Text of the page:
ELT Articles

Teaching and Management Food for Thought

Welcome to the PD Exchange English Language Teaching Blog. Here, we'll discuss hot topics in the world of English language teaching, share teaching tips and techniques, and explore ideas to help you grow as an English language teacher or program manager.  Select from any of the topics in the side menu to the left, or browse recent posts from all categories below.

Temperature Check Your Language Program

No, the title does not refer to using a thermometer to make sure that your students are not sick. It refers to finding out how your students feel about their language program experience while they are in the middle of the program. Don't wait until your end-of-course or end-of-term surveys to find out what students are thinking. By then it is too late to change their student experiences.

Encouraging Teachers to be Adaptable

It is easy for teachers to get caught up in their own beliefs of what 'correct' teaching is. As a language program manager, it is important to encourage your teachers to be flexible and adaptable. Here are some good habits to encourage among your staff to keep them open to different ways of teaching.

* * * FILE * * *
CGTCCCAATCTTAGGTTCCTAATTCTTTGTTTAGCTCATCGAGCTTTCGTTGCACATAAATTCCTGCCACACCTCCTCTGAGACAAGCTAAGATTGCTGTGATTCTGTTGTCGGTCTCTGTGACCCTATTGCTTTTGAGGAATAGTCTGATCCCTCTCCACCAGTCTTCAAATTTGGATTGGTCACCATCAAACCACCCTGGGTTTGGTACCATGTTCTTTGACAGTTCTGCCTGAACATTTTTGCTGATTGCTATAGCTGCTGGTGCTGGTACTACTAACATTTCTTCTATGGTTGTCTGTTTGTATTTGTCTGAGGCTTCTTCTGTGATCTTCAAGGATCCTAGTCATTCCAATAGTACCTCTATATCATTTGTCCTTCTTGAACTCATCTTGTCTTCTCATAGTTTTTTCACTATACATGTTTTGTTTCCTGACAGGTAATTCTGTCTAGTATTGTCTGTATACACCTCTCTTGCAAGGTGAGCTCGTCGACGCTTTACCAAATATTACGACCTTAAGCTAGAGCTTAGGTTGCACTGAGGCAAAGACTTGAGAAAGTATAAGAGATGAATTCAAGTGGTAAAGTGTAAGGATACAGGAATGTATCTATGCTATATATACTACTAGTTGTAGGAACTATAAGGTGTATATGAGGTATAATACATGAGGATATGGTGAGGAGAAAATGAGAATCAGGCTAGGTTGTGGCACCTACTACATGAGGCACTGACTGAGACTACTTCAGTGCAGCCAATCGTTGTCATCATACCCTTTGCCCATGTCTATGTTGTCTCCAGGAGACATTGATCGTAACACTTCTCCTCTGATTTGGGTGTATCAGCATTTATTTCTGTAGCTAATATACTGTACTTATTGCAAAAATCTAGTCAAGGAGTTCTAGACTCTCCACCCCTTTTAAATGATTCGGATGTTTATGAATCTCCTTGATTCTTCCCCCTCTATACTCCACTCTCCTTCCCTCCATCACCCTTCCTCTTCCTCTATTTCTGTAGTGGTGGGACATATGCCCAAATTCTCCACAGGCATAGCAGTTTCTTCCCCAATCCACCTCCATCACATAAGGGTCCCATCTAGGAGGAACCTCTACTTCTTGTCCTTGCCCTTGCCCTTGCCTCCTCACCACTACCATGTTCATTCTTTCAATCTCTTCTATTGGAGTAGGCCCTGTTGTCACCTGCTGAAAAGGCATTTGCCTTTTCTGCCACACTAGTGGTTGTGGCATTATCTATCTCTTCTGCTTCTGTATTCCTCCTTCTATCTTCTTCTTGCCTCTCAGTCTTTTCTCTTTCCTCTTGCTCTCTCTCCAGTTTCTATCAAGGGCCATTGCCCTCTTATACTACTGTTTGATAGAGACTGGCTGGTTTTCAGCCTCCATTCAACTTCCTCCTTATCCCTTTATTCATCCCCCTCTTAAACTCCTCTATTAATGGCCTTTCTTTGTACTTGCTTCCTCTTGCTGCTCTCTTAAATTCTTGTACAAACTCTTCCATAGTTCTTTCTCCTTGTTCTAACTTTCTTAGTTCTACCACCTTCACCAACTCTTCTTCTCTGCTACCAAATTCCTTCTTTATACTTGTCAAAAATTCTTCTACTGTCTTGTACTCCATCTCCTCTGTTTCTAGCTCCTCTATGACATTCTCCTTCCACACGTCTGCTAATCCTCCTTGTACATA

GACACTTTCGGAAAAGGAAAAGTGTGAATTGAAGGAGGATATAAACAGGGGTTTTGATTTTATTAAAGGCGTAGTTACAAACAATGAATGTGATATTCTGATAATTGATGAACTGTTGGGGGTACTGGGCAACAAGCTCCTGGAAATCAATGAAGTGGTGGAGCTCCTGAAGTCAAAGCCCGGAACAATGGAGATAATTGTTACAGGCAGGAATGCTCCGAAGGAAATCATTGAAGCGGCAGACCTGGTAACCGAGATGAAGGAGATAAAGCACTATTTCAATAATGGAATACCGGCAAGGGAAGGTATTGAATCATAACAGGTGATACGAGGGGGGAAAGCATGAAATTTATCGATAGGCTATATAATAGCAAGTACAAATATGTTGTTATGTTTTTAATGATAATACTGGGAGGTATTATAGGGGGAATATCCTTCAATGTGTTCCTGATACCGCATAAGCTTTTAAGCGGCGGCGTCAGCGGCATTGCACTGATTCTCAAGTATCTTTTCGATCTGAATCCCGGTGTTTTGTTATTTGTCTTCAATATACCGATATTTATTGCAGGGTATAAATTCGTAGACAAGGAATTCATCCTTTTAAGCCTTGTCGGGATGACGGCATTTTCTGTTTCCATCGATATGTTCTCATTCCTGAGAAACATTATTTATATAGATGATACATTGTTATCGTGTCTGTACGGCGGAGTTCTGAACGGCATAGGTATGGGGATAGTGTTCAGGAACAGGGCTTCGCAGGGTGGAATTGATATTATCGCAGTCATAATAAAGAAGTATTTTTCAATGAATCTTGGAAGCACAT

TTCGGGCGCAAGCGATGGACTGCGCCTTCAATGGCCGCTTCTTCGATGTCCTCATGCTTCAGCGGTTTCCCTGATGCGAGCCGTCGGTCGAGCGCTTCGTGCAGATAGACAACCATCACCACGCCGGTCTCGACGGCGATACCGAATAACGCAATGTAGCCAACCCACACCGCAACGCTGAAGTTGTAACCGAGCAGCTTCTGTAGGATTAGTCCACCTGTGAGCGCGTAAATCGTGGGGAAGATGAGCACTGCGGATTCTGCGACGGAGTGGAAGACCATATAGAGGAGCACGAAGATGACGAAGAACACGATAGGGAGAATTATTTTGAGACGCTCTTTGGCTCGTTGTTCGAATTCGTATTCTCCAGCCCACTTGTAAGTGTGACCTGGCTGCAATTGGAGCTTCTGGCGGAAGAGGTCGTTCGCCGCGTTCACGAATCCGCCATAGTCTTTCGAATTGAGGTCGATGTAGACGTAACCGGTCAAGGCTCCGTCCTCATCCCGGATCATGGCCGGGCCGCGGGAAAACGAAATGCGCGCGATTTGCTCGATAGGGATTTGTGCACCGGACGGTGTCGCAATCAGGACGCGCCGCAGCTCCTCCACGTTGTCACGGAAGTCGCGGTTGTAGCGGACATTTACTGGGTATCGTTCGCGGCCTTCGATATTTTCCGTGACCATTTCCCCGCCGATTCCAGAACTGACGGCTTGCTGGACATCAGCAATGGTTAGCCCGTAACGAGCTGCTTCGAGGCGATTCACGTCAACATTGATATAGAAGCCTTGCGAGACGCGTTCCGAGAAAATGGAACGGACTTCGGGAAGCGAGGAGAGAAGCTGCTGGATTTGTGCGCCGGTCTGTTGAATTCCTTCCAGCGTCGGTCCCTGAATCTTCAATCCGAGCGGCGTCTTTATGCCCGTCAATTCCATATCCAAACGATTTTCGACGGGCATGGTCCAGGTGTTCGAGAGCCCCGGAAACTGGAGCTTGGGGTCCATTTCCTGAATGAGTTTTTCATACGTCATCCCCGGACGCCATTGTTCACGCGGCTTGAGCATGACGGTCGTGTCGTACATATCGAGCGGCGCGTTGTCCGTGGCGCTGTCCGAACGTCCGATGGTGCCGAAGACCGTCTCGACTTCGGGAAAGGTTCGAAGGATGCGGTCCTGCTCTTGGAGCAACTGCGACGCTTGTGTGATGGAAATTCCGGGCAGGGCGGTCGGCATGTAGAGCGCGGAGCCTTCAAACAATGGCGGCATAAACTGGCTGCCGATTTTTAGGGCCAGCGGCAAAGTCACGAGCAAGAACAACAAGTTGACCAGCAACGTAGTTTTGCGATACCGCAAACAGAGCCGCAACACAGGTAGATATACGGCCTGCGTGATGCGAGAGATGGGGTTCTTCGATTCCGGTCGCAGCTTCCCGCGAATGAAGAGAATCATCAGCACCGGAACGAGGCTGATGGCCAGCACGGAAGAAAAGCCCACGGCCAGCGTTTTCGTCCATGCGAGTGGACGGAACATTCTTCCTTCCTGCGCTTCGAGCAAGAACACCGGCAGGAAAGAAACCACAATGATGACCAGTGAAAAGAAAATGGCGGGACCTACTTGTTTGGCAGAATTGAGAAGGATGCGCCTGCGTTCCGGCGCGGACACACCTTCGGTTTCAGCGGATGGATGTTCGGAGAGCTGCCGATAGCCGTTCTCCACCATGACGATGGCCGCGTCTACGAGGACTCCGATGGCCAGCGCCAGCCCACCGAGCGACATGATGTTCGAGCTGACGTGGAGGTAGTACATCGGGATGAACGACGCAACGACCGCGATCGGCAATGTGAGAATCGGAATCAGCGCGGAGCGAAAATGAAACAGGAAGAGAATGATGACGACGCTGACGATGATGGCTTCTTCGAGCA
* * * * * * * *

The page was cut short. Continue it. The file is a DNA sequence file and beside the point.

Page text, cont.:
1. Constant Sharing - It is important for teachers to remember that no matter how experienced they are, there is always the possibility that their way of doing things isn't the best and there is always something for them to learn. Having open lines of communication, sharing and collaboration among teachers is a great way to ensure that they exchange ideas and learn from each other.

Cut the 'Time Wasting' from Your Courses

We live in a world where educators are expected to get better results from students without any additional classroom time. To make sure that your teachers can meet the objectives of the curriculum, it is important to recognize and remove the 'time filling' activities that teachers fall into every day. Here are some of the 'fluff' exercises that can be removed or assigned for homework.

Vocabulary Lists - The vocabulary list activity, in which students are given a list of words that they must then define is great in theory. But the reality is that the time spent on these exercises is rarely worth it. Students will often forget the definition right after they are finished the task. It is much better to spend time teaching vocabulary in context as questions arise. Teaching vocabulary in context is much more likely to lead to a student remembering what it was they learned because they have a memory of why they learned it.